Thirty Years Down and a Century to Go!
A Narrative History of the Origins and Early History of the
National Atmospheric Deposition Program
Ellis B. Cowling
University Distinguished Professor At-Large Emeritus
North Carolina State University
Raleigh, North Carolina 27607
In 1947, Hans Egner, Professor of Horticulture at the Agricultural College near Uppsala, Sweden began the first regional program of research on the chemistry of precipitation and discovered that an accurate mass balance for growth and development of plants could not be calculated without considering the amounts of essential nutrients in precipitation. Egner’s original network grew into an international program called the European Air Chemistry Network. Data from this Network provided important parts of the basis for Svante Odén’s assertion in 1967 about an “insidious chemical warfare among the nation’s of Europe” and Bert Bolin’s publication “Sulfur in Air and Precipitation – Sweden’s Case Study Contribution to the 1972 Stockholm Conference on the Human Environment.”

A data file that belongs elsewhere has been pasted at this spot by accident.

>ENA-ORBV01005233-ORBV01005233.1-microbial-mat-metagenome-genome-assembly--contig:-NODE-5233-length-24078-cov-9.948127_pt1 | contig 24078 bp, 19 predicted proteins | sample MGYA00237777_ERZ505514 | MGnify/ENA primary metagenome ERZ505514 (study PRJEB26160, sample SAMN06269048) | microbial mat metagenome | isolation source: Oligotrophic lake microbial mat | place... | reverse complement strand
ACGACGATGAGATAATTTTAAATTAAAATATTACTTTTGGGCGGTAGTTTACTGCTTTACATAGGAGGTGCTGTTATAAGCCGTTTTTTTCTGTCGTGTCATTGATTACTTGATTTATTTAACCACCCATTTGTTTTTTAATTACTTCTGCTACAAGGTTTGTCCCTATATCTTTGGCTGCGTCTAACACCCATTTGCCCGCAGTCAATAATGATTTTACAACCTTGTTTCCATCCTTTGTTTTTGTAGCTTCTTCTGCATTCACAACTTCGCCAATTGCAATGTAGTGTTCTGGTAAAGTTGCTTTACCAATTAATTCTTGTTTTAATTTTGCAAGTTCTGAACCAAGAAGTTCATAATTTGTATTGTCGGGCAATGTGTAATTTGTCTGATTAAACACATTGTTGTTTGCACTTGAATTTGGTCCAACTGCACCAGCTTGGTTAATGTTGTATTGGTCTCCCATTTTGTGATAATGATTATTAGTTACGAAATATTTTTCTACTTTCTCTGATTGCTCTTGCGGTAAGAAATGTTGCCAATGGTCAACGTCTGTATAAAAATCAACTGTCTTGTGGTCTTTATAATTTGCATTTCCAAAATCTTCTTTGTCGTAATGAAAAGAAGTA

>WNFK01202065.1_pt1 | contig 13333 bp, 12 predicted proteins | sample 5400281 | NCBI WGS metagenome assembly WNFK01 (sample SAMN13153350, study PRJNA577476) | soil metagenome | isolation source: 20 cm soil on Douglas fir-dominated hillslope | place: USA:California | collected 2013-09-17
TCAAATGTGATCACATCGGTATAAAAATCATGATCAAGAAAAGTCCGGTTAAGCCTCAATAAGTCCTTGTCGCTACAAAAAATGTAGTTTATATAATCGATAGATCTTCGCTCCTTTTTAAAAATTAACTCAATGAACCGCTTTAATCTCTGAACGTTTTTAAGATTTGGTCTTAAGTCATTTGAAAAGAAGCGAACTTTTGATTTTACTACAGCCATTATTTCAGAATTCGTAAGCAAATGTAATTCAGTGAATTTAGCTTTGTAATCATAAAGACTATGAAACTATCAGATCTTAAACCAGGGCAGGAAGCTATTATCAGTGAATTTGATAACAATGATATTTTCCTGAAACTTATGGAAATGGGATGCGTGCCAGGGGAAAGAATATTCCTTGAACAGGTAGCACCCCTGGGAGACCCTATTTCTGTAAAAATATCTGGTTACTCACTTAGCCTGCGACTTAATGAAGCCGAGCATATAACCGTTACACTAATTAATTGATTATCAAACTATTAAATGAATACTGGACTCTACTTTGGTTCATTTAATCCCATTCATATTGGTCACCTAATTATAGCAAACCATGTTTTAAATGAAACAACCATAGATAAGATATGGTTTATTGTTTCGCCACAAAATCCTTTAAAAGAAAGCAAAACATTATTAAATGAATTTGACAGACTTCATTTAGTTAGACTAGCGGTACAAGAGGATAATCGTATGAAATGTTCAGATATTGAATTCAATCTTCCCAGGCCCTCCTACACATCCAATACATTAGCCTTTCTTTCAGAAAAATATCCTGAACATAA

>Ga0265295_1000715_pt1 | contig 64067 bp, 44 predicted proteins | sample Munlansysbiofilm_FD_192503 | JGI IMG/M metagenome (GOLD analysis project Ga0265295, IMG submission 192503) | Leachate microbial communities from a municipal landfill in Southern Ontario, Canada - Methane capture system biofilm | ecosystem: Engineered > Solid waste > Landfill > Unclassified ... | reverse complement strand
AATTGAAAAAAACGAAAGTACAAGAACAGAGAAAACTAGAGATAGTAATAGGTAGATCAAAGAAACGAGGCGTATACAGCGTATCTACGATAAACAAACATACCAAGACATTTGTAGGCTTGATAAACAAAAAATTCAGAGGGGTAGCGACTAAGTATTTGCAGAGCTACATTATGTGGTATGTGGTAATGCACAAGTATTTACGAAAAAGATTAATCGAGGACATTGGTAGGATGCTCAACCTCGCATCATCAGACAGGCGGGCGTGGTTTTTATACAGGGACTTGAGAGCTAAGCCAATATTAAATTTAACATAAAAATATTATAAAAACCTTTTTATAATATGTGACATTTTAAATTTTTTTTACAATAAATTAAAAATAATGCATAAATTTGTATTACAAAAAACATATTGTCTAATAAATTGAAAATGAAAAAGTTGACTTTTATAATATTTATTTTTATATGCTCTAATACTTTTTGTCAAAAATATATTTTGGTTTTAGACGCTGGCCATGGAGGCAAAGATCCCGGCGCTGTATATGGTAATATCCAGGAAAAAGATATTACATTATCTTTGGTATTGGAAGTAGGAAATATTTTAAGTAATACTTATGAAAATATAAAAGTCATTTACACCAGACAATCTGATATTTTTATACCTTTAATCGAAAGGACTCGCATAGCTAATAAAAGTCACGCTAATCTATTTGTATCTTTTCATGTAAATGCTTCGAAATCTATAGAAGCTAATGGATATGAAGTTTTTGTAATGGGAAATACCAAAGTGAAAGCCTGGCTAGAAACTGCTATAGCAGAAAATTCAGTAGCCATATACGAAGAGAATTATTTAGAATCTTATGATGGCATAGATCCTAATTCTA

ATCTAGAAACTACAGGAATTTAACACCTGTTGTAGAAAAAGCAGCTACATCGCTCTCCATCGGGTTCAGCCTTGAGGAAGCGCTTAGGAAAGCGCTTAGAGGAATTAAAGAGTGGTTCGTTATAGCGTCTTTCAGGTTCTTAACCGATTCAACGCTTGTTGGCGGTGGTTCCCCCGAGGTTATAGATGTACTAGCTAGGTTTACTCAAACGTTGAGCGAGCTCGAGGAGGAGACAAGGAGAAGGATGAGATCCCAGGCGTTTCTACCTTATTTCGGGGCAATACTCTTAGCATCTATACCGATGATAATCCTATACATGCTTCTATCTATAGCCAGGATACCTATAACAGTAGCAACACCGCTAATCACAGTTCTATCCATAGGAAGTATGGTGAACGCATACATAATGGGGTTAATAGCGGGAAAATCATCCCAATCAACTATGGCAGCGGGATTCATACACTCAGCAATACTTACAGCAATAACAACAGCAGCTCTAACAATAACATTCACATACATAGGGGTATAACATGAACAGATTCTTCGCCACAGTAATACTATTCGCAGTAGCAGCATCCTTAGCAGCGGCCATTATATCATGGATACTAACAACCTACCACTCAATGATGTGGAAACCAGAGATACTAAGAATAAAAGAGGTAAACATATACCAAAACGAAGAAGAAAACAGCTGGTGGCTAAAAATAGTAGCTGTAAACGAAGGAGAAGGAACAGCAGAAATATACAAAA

Stimulated by these advances in scientific understanding about human-induced changes in the chemical climate of the Earth and impacts on crops, forests, and aquatic ecosystems, the US Forest Service organized the “First International Symposium on Acid Precipitation and the Forest Ecosystem.” The major recommendation from this Symposium was “establishment of a permanent network of precipitation chemistry monitoring stations throughout the United States.” On December 5, 1975, the idea of using the Regional Project system of State Agricultural Experiment Stations as the framework for a long-term, multi-agency network of precipitation chemistry monitoring sites was proposed and became known as the National Atmospheric Deposition Program.
Major achievements of NADP include: